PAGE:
He said that Booster Days marks the end of the community celebrations along his stretch of the Lincoln, now Illinois Highway 38. Malta, home of Illinois' first seedling mile kicks it off first, then Rochelle has its Lincoln Highway Heritage Festival (this year the 10th annual) to honor the Hub City's role in the nation's transportation. At the same time, Dekalb has its Corn Fest (this year the 30th annual) to welcome the NIU students back and salute its agricultural heritage. If you see those Dekalb signs along the roadside, that is from Dekalb Agri Research Corp., now a part of Monsanto. (I proudly have a Dekalb corn sign in my garage, but, I BOUGHT it and didn't purloin it as do many NIU students.)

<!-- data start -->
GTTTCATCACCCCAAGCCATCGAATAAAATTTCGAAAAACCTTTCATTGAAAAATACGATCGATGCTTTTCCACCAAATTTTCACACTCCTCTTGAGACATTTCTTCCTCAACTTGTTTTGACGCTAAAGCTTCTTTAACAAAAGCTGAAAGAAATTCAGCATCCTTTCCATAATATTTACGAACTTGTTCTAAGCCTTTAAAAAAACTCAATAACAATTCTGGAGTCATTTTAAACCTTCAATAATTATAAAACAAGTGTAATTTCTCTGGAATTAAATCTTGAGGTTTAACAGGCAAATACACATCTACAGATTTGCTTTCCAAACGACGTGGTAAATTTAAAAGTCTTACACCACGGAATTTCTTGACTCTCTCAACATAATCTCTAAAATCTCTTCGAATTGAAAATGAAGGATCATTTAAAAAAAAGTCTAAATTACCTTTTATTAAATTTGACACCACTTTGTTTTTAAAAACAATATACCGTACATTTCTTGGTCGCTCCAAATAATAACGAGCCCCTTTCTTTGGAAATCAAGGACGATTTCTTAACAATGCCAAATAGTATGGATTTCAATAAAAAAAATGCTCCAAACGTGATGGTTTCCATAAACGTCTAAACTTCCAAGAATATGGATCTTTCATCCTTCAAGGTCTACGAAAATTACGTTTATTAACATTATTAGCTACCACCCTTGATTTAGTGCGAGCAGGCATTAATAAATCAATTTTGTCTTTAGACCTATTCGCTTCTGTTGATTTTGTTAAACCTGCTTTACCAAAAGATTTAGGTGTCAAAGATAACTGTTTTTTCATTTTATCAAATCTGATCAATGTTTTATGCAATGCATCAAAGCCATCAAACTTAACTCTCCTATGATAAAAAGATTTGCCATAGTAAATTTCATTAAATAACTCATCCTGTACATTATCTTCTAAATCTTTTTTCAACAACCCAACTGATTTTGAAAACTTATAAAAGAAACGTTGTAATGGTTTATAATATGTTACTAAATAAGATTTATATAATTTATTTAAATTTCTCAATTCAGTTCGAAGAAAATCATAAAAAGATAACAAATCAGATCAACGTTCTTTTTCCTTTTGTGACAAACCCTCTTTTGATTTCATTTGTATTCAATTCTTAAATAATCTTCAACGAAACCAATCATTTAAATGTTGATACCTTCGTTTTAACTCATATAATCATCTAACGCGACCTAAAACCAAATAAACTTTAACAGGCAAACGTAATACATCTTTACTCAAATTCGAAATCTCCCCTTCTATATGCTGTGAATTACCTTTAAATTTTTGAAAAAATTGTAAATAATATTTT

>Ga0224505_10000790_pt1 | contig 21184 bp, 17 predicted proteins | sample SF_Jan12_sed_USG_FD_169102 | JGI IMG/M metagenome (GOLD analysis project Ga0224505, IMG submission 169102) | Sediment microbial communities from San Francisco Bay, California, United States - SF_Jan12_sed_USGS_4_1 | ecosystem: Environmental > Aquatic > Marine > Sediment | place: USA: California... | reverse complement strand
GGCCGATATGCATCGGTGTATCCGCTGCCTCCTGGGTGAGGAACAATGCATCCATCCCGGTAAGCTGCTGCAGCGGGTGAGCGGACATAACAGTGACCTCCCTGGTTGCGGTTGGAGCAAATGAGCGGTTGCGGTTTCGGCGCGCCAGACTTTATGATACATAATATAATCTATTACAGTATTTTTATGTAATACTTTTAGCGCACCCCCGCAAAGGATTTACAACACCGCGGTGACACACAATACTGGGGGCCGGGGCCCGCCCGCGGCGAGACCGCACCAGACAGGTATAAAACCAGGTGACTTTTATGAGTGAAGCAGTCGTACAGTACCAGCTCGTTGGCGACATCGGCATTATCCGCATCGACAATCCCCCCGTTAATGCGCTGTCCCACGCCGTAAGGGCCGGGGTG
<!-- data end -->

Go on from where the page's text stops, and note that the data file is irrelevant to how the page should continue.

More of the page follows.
We went to both of these celebrations the weekend of August 24-26th. I just wish Dekalb and Rochelle would work out an agreement not to continue having both celebrations on the same weekend. They're only about 15 miles apart.

Cederholm says that Creston's claim to fame is being the highest point along the Union Pacific Railroad, formerly the Chicago & Northwestern. I would imagine that refers to Illinois only.

Creston always has its celebration the third weekend in September.

This year's kicks off with a steak cookout Friday. Then there is a pancake breakfast on Saturday, entertainment, carnival, and auction.

Already Busy, but Sounds like a Great Time if You're Out That Way. --RoadDog

Wednesday, September 12, 2007

Journal Entry 9-11-01 Part 2

All we did at team meeting was watch the internet site that Terri Zumbrook had on in her room. We saw the second tower plane crash over and over then the almost unbelievable collapse of both towers in a cloud of debris. They almost looked like they'd been imploded, coming nearly straight down almost in slow motion.